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'Superconversations: Machines that Matter' symposium live coverage, 12/11-12/12


T’ai Smith: is an Art Historian looking at fashion capitalism. Smith departs from definitions of style and branding, in which the latter can be characterized by the metaphor as an epigenetic mutation (cellular phenotypic variation, that effects our life and what it means to be human) and in that sense brand a futurity as well as intersubjectivity. Branding thus implies an mnemonic system that is nevertheless flexible enough to self-actualize, close to Plato’s concept of anamnesis, i.e. how an idea changes over time. Branding as exteriorized collective memory, is an epigenetic mutation of style, and with branding we become the type value form Marx described. But here is where the metaphor of epigenetic mutation dissolves, as it becomes a literal reality:

Recently it was discovered that a common brand of antidepressants could create epigenetic mutations in mice and perhaps also human patients. These blue or yellow gel-cap devices apparently change the way gene proteins attach and replicate, thereby reforming neural links—that is, the way we think about or fashion ourselves as emotional beings. Taking an SSRI every morning does not simply affect this body now, on this day, like changing one’s clothes from Prada to Gucci; it is reformatting the computational logic of my psychical genes. So my psyche is branded and rebranded in keeping with the seasons, and then some future anterior. This is not because I’ve changed styles, but because I’ve restyled these cells and their mode of replication.

However, it seems the author is also interested in how this case is also able to feed & reinforce metaphor of cultural propagation as epigenetic mutation, perhaps proposing a rhetorical two-way link (my association) of this concept of branding—akin to the blockchain technology that @karenarchey describes above. I wonder what motivated the author’s omission of Dawkin’s meme as an epigenetic mutation? It seems that Dawkins did enough to brand that metaphor already, but there seems to be a lots of interesting cracks to explore Dawkin’s hegemony over the metaphor against its grain here.


I love how Negarestani is placing Chomsky in the history of Artificial general Intelligence.


Reza Negarestani! Our last speaker of the evening.


Chomsky’s assumption that we are all born with an innate knowledge of grammar that is the basis for all language acquisition has, curiously, recently been legitimized by neuroscience:


the paper shows hierarchical linguistic structure, yes, but this is really quite different from innate grammar. Chomsky knows very little about brains and how they function, Chomsky is still a late structuralist, but the brain knows no signifiers, which is to say, there is nothing like a linguistic sign anywhere to be seen in the brain, it is all “connectionist spaghetti,” which is to say, a mess of living wires that pulse in various rhythms. Chomsky’s entire paradigm is old school, and tends to view humans on the model of machines and languages, but contemp neurosci and cutting edge ‘deep learning’/connectionist AI shows how the Chomskyian model is not necessary, and in fact, quite out of sync with how real brains seem to do things. I think this is much of what Reza is getting at, though I’d really need to see a paper of this difficulty in written form to say.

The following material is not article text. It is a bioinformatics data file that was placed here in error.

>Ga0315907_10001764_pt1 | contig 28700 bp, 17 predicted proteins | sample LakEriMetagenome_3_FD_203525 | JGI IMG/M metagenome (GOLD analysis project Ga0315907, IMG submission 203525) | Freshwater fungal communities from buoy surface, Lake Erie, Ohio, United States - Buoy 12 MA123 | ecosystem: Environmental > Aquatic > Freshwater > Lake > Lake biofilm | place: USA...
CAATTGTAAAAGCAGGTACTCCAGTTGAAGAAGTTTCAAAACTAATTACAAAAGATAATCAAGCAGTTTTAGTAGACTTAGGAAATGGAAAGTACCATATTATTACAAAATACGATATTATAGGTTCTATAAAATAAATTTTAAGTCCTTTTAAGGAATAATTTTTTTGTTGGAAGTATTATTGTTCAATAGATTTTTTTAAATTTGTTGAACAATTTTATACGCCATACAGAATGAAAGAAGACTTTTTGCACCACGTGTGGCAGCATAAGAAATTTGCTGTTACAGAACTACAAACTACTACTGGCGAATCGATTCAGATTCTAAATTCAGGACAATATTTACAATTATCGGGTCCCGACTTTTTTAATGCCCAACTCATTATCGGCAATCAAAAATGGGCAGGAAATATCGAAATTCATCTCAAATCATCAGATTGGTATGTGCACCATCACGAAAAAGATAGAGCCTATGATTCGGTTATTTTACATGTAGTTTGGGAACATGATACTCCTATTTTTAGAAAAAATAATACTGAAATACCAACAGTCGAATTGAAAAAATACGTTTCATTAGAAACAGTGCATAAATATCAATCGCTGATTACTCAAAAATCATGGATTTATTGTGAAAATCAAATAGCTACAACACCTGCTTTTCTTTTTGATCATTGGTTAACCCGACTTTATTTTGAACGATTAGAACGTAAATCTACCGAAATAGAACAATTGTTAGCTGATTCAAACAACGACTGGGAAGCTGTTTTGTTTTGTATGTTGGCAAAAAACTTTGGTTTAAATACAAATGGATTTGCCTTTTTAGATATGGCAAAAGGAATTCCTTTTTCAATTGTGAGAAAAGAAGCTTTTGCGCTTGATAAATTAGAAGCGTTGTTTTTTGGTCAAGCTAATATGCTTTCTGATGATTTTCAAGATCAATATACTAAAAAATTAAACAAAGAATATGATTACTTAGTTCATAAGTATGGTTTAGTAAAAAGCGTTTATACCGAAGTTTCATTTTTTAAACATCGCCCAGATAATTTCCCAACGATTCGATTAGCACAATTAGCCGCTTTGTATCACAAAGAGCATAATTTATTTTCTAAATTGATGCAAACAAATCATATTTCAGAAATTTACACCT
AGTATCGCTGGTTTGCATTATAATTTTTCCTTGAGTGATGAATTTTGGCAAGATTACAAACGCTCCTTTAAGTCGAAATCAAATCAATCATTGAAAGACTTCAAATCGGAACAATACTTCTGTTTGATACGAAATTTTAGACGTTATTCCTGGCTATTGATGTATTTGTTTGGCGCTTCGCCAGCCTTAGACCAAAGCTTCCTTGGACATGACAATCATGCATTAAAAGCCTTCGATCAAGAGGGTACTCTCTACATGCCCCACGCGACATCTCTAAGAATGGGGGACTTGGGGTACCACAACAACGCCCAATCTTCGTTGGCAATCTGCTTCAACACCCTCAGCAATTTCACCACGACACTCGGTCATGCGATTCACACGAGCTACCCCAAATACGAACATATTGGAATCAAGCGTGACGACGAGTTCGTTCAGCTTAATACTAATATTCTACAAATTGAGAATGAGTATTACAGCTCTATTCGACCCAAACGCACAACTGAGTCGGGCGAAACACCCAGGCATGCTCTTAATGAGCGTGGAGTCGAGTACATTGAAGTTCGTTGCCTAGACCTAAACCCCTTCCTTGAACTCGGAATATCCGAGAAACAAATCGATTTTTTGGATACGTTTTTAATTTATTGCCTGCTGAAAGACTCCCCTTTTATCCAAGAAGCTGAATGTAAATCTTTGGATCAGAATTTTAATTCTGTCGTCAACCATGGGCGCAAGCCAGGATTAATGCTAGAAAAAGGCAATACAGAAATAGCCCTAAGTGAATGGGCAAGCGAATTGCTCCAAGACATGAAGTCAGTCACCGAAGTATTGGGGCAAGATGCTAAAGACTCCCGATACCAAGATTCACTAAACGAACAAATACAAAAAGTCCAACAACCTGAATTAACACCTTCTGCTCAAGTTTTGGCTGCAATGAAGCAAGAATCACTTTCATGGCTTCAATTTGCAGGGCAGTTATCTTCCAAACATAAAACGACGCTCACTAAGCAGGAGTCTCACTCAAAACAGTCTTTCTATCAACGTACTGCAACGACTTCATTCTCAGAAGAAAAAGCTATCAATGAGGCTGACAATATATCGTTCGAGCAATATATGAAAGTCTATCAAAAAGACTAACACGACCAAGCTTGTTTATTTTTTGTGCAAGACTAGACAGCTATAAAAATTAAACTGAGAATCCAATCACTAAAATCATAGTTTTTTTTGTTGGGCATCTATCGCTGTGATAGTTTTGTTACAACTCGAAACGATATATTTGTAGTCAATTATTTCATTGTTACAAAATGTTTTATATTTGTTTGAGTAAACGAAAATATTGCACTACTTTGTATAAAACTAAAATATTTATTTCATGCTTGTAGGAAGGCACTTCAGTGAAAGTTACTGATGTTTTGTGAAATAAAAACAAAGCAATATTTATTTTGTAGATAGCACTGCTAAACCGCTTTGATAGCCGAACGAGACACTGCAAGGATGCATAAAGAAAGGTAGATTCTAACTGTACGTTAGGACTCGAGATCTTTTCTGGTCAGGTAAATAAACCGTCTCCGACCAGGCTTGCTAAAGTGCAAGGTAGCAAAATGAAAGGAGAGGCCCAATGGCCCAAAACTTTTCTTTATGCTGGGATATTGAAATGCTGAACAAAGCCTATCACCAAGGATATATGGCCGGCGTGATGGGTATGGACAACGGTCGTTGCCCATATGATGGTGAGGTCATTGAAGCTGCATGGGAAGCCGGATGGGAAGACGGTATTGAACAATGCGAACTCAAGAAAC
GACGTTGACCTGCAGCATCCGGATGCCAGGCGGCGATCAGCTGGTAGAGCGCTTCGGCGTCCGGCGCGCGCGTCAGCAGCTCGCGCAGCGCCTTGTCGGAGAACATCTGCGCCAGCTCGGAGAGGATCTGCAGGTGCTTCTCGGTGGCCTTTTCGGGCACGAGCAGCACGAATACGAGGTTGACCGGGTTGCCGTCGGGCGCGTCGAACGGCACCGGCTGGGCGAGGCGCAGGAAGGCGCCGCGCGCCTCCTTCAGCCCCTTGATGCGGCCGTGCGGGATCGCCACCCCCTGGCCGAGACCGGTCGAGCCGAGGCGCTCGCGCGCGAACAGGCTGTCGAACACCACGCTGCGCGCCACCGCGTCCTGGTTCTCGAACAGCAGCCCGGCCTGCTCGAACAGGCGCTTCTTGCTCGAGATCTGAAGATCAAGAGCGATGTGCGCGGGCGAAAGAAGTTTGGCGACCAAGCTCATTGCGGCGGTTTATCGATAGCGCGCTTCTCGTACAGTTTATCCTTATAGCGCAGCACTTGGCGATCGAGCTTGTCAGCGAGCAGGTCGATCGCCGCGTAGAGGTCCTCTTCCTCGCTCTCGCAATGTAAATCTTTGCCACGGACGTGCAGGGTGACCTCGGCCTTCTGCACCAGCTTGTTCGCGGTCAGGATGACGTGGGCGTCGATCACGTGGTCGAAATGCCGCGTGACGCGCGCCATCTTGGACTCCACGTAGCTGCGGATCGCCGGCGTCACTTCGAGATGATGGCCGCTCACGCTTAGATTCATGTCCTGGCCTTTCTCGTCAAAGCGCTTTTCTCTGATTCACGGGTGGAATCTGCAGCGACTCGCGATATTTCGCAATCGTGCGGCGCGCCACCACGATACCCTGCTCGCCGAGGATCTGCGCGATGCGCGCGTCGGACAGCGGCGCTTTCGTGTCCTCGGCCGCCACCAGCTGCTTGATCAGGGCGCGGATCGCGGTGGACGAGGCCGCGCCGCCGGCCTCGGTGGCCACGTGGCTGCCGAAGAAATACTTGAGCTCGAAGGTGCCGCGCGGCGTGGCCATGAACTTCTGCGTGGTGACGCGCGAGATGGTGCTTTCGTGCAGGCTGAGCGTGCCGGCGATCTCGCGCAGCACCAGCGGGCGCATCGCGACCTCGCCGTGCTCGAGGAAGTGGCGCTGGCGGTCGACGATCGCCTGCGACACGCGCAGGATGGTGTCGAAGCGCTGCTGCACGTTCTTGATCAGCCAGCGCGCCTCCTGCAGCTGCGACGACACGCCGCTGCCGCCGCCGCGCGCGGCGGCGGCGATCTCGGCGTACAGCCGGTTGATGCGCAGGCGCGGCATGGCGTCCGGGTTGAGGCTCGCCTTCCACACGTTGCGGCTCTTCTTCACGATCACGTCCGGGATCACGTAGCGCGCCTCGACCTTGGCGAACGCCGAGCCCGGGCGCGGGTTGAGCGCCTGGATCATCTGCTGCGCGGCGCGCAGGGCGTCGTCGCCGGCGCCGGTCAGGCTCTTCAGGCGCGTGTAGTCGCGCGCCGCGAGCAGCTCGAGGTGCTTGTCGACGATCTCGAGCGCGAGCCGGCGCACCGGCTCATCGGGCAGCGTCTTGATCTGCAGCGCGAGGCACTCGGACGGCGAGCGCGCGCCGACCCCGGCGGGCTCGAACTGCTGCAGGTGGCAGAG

sorry, that was typed on a phone while at the event, so the grammar was a bit off, I was trying to say that ultimately the perspective of POCs matter most in determining the potential constructiveness of Marc’s contribution, yet I think allies perspectives also matters. And the voices of the oppressed while necessarily come first, even if the utopian possibility of no privilege were to happen, if even because the memory of past oppression still often has so many powerful effects.

But yes, I agree with replies that there’s a real careful balance that I think needs to be struck between preserving the voice of the oppressed and marginalized, and allowing for allies to become involved in the struggle, in ways which go beyond the reification of identities even while realizing the very real manner in which identities are at least impact our daily lives and are often powerful sites of what Spivak calls strategic essentialism in organizing and speaking back to power. I don’t think there are simple answers to any of these things, but rather a ground which always needs to be negotiated in regard to the particular situations involved.


Thanks to all the participants in the Machines that Matter symposium, as well as all those who dedicated a precious weekend of theirs in New York to intense discussions about philosophy, technology and politics in the welcoming salon-style space of e-flux. A big thank you also to everyone involved in e-flux, our board member Julieta Aranda as well as Anton Vidokle, Brian Quan Wood, Amal Issa, Karen Archey and others for their hospitality and dedication to this project, proving one more time that the space of art still remains as one of the most open places for radical discussions about contemporary life.